For her second solo show at Meessen De Clercq, entitled “The river embraced me”, Rinko Kawauchi (b. 1972) reveals a series of forty photographs taken in the vicinity of Kumamoto, a town in southern Japan.
The originality of the project lies in the fact that people living in the region were asked to show her a place that was particularly important to them, a place of memory, filled with recollections. Kawauchi then went to those places, waiting for the right moment or even the right season, and photographed what she saw in relation to the story that she had been told. This work based on collaboration, exchanges and trust emphasises the profoundly generous character of Kawauchi's work. The phrases accompanying the photos come from texts given to the artist by the local people. While making the hanging more dynamic, they open the works to interpretation.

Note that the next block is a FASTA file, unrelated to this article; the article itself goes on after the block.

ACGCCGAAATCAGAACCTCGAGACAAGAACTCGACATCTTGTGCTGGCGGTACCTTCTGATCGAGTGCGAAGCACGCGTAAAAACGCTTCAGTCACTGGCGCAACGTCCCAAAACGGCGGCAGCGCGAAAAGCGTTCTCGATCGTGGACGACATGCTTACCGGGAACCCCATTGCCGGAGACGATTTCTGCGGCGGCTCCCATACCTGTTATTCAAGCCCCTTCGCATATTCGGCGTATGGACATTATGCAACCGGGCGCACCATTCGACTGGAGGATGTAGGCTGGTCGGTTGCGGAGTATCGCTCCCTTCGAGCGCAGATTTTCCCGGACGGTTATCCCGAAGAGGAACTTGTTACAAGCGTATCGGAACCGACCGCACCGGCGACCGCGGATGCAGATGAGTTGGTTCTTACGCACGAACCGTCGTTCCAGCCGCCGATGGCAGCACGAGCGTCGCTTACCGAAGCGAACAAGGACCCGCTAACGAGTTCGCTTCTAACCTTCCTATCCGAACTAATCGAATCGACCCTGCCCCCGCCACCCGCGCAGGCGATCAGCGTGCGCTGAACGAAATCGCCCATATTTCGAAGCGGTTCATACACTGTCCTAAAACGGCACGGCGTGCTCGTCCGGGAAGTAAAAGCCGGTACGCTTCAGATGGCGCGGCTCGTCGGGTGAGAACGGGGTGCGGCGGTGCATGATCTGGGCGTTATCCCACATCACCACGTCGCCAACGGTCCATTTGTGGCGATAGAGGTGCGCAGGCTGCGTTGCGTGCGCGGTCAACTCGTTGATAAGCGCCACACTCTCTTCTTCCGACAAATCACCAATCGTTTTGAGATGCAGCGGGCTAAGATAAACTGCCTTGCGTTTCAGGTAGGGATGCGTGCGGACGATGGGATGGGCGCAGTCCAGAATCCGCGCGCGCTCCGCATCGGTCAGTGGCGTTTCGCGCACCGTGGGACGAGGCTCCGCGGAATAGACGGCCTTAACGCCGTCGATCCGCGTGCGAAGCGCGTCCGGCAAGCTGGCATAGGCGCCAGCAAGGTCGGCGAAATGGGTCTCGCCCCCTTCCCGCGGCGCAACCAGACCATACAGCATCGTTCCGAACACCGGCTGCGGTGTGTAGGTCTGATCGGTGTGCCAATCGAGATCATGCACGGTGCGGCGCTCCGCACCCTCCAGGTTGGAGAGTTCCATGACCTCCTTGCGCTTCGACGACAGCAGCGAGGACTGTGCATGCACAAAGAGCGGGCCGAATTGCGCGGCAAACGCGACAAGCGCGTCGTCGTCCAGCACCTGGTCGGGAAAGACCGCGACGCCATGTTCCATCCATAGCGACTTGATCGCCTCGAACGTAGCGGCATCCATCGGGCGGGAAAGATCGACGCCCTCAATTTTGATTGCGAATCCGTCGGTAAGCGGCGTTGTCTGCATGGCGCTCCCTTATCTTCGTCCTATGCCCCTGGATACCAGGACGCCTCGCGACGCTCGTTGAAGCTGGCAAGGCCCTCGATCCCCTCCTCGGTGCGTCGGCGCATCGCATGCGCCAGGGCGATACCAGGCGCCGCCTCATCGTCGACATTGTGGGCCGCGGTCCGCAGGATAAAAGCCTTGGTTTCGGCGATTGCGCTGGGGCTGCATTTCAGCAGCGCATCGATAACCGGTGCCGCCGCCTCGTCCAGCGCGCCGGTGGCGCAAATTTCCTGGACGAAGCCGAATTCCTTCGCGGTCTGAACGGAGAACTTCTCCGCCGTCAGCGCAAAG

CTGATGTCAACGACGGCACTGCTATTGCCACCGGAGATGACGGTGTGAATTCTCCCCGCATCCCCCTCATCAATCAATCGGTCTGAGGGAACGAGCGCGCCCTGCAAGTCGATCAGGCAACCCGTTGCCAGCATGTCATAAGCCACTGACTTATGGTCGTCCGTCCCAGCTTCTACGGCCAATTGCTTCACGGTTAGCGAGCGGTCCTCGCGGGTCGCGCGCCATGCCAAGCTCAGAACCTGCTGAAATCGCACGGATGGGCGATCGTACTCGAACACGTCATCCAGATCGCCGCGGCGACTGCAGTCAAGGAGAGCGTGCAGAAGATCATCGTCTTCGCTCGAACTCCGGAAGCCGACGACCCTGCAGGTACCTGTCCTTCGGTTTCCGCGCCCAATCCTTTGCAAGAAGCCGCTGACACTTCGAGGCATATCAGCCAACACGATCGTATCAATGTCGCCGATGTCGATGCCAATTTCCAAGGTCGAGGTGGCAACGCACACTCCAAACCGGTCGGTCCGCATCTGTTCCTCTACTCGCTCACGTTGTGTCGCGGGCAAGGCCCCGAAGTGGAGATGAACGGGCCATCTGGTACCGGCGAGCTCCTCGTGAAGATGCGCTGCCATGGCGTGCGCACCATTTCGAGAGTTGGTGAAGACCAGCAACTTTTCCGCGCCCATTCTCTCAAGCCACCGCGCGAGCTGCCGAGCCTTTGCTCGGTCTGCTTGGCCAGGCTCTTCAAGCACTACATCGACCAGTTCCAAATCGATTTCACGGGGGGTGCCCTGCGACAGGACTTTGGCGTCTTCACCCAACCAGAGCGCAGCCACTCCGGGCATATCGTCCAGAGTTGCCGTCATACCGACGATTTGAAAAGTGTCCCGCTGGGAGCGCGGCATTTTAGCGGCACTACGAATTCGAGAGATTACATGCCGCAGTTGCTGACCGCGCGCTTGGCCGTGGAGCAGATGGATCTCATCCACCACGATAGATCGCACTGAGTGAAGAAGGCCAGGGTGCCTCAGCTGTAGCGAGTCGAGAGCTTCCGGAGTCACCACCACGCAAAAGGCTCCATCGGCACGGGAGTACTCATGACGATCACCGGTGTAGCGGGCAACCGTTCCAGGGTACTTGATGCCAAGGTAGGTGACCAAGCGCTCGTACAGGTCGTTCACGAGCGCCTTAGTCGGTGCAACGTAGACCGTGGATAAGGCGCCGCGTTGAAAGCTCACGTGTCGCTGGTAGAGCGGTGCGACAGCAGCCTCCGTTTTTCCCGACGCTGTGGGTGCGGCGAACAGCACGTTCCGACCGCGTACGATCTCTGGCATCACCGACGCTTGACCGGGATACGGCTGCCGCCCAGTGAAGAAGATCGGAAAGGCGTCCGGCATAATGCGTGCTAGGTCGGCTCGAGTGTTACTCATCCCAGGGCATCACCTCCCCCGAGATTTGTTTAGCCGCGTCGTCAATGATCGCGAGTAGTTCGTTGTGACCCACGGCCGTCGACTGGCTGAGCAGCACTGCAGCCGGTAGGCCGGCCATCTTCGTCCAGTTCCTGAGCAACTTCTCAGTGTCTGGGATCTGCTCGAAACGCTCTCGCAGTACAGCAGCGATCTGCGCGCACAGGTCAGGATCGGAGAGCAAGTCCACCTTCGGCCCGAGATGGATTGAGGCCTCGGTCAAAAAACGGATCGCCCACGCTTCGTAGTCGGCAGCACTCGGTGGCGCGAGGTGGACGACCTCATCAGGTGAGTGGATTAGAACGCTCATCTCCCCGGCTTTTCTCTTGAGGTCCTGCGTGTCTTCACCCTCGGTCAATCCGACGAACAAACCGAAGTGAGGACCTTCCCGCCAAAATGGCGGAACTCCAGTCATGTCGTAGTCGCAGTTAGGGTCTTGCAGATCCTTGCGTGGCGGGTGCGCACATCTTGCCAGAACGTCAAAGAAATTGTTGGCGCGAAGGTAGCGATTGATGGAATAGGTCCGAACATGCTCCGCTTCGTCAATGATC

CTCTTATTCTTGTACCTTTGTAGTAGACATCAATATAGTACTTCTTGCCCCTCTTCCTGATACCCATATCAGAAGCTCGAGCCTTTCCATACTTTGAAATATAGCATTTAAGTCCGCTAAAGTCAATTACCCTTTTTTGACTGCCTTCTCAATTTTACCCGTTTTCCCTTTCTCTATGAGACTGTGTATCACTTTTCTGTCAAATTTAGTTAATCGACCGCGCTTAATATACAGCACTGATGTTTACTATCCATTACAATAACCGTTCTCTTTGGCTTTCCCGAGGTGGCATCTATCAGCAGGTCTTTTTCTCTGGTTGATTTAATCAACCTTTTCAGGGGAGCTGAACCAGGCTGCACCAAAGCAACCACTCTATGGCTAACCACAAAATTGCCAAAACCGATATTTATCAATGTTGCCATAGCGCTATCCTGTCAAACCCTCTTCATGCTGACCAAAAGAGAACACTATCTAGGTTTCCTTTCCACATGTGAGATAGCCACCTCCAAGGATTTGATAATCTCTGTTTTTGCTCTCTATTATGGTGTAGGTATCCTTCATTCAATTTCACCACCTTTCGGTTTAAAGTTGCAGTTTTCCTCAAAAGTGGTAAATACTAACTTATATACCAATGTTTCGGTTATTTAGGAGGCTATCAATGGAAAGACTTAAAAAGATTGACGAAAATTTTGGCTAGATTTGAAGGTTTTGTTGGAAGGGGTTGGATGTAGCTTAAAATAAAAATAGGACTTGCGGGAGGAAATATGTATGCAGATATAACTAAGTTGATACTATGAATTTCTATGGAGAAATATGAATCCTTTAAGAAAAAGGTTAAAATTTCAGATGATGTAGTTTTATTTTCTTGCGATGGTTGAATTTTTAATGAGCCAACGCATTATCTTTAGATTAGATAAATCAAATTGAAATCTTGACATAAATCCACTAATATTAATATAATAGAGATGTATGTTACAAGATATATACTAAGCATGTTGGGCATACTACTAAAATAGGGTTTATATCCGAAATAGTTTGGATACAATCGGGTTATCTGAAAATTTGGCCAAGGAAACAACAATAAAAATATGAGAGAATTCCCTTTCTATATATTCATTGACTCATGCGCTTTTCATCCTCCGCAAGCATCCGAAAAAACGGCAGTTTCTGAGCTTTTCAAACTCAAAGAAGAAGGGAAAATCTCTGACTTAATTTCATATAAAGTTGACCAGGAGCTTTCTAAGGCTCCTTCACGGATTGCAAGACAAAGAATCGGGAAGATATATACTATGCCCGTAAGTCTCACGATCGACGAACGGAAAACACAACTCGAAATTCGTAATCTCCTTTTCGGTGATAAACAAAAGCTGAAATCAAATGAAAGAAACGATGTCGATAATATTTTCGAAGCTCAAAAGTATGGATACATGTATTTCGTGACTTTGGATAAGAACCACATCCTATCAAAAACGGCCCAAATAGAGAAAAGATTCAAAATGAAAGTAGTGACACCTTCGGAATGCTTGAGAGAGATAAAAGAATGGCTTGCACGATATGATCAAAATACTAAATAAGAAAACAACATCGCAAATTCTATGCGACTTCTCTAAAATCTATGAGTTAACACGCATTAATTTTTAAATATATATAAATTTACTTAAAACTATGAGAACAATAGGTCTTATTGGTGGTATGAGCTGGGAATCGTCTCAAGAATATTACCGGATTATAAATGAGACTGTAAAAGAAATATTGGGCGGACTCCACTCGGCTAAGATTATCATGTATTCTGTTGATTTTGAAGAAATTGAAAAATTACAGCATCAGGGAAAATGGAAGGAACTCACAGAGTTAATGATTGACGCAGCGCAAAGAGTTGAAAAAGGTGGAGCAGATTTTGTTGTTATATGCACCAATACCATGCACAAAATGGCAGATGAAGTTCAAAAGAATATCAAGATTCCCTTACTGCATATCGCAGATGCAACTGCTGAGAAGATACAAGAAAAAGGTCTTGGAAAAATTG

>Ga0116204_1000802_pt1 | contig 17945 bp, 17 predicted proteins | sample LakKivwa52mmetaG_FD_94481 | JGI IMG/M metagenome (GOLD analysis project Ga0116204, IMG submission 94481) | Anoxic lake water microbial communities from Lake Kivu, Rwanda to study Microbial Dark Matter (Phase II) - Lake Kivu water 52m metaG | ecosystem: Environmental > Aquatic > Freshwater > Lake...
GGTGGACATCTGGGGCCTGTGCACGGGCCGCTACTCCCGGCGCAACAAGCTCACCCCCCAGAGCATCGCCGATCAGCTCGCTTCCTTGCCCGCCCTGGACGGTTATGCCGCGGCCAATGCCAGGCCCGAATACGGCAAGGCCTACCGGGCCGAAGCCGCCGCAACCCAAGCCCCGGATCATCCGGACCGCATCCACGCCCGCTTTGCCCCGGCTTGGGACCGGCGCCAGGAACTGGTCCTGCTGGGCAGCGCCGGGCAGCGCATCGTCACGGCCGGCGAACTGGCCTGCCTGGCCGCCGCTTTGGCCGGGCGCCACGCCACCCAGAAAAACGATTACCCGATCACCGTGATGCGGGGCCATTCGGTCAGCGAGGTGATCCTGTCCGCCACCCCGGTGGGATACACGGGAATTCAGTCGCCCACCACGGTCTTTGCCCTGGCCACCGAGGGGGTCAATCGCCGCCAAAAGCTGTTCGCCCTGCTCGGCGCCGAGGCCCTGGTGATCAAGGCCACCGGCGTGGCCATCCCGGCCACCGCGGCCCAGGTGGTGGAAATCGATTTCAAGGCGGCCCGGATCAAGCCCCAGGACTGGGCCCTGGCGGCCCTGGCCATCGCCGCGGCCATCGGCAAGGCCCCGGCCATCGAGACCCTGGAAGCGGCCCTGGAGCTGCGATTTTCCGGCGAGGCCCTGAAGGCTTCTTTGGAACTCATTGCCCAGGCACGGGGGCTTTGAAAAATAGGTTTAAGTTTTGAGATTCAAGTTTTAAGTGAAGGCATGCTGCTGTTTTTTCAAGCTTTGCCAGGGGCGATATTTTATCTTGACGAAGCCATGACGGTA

Kawauchi's work is rooted in a transversal vision of reality; she captures the banality of everyday life, and transposes it into a poetry of the ordinary, celebrating the beauty of the world. Nature is omnipresent - thus respecting a Shintoist vision of the world - but is sometimes mistreated; the chosen framing, the light intensity or, on the contrary, the deep darkness sometimes disrupt an easy interpretation of the image. Kawauchi endeavours to reveal the delicacy and impermanence of the world, to observe lifecycles, to perceive natural phenomena as metaphors of human emotions, while distrusting clichés and stereotypes of what is a 'good photograph'.
The concept of space is crucial in her work. In this case, a space rich in narrative, but which also conjures up Japanese aesthetics; it is not surprising to find a spring, a waterfall, a river, a lake, a mountain, a tree, undergrowth, a shrine, a cityscape or the sky. Likewise, a concern for detail is preponderant; it produces an ambiguous feeling of intimacy and proximity to the subject of the photograph.
The essence of Kawauchi's work is less to reveal the possibilities of the photographic technique than to create poetic images drawn from intimate subjects. In doing that, her work expresses perfectly mono no aware, that Japanese aesthetic and conceptual notion that can be translated as 'the moving intimacy of things'.